In their principal discussion of the impeachment power on July 21, 1864, the delegates to the Nevada Constitutional Convention did not discuss a procedure for sentencing that was separate from conviction. And while they didn’t directly address the issue, one of the underlying premises of the debate seems to have been that conviction and removal were the same thing.

During a discussion of ways of removing officers without the stigma of impeachment—as when a judge is disabled, for instance—it was taken for granted in the context of the delegates’ discussion that conviction under an impeachment article meant automatic removal from office. At no time do the delegates make reference to any distinction between conviction and sentencing.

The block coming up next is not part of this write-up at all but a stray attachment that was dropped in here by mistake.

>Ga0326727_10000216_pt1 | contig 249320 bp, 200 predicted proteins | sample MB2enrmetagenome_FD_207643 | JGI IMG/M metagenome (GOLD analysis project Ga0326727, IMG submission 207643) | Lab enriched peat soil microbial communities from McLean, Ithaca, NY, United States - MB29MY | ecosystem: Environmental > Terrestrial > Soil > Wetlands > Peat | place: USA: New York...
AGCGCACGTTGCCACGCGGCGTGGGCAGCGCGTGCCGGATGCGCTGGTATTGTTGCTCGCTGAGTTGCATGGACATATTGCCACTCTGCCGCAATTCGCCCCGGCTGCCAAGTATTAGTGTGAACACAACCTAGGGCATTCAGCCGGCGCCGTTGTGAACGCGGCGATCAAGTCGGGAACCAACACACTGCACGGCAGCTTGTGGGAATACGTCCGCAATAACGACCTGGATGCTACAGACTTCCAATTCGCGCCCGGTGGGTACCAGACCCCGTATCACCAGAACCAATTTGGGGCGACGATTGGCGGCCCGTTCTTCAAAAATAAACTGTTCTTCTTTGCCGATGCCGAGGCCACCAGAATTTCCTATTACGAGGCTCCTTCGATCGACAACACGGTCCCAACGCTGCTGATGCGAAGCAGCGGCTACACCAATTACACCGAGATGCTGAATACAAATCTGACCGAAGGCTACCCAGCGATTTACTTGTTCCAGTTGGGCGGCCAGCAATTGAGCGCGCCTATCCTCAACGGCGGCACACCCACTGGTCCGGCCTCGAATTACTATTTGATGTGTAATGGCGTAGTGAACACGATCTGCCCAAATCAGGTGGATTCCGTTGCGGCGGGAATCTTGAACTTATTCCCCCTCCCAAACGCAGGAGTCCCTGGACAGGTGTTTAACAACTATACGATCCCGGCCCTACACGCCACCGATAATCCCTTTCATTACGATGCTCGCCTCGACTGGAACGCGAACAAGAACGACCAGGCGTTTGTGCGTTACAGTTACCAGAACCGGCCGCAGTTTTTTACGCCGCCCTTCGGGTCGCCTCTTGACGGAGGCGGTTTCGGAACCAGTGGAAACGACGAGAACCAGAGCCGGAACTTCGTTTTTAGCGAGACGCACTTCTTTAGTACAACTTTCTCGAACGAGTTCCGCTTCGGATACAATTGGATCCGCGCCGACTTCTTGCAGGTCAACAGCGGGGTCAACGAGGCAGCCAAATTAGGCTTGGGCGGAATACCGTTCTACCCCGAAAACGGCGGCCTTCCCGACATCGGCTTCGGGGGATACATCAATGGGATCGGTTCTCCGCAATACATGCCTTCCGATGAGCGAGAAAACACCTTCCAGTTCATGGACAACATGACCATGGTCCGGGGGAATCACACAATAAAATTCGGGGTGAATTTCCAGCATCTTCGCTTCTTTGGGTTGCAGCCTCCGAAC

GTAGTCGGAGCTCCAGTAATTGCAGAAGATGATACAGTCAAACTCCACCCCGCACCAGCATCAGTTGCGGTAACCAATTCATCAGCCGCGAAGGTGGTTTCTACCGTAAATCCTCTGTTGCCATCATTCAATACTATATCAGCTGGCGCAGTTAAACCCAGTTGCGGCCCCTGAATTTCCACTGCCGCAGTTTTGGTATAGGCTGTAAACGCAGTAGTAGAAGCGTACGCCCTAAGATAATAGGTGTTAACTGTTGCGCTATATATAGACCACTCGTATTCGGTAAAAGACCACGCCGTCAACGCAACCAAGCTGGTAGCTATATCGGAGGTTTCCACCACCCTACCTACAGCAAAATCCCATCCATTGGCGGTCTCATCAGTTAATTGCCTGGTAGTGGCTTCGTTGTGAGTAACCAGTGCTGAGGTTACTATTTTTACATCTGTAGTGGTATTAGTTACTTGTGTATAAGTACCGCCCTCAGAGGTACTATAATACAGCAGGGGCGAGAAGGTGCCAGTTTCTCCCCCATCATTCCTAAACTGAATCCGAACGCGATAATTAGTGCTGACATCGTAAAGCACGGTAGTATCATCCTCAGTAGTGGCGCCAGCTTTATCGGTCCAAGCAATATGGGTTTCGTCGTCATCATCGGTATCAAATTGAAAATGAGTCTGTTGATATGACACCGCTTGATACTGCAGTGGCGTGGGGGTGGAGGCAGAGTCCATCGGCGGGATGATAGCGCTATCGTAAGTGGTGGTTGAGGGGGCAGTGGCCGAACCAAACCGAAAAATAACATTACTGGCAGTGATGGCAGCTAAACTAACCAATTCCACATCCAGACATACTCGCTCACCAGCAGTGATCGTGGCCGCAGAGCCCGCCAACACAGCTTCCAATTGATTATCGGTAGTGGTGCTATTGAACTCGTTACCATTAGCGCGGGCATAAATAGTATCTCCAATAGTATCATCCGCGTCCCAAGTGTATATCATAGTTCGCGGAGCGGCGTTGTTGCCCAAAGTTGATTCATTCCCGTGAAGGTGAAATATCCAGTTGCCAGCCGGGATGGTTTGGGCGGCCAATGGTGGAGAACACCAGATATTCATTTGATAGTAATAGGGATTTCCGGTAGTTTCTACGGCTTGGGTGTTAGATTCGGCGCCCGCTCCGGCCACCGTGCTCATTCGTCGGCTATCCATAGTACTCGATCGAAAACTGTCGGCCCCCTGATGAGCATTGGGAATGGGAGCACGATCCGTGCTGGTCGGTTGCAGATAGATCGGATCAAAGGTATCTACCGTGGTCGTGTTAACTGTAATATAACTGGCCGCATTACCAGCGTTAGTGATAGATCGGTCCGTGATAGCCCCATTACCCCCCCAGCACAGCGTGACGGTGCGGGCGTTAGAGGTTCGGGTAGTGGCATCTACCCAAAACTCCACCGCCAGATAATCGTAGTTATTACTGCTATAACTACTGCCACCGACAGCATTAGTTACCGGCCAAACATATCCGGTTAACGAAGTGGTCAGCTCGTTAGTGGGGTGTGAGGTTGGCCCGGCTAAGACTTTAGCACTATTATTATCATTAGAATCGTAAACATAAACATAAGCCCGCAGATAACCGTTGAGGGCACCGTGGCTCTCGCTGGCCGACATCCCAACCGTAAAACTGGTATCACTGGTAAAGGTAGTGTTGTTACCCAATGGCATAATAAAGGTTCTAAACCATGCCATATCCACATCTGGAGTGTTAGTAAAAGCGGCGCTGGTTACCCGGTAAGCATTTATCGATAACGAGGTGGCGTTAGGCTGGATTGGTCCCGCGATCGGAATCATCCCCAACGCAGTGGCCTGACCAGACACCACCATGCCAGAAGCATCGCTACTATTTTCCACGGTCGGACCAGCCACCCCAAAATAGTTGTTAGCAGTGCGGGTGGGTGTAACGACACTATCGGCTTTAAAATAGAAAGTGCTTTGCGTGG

Malkiewich says the procedures for Augustine’s trial were authorized by state statutes and Senate rules:

“The procedure is in statute and in the rules adopted by the Senate, which we would contend control. N.R.S. [Nevada Revised Statute] 283.240 provides that after conviction the Senate shall pronounce judgment in the form of a resolution. NRS 283.250 allows the Senate to suspend as well as removing from office. The simple answer is that the Senate is the judge of the rules of its proceedings (which is why we say that the rules control), and the rules adopted for the impeachment included a separate proceeding for determining ‘whether any sanction shall be imposed.'”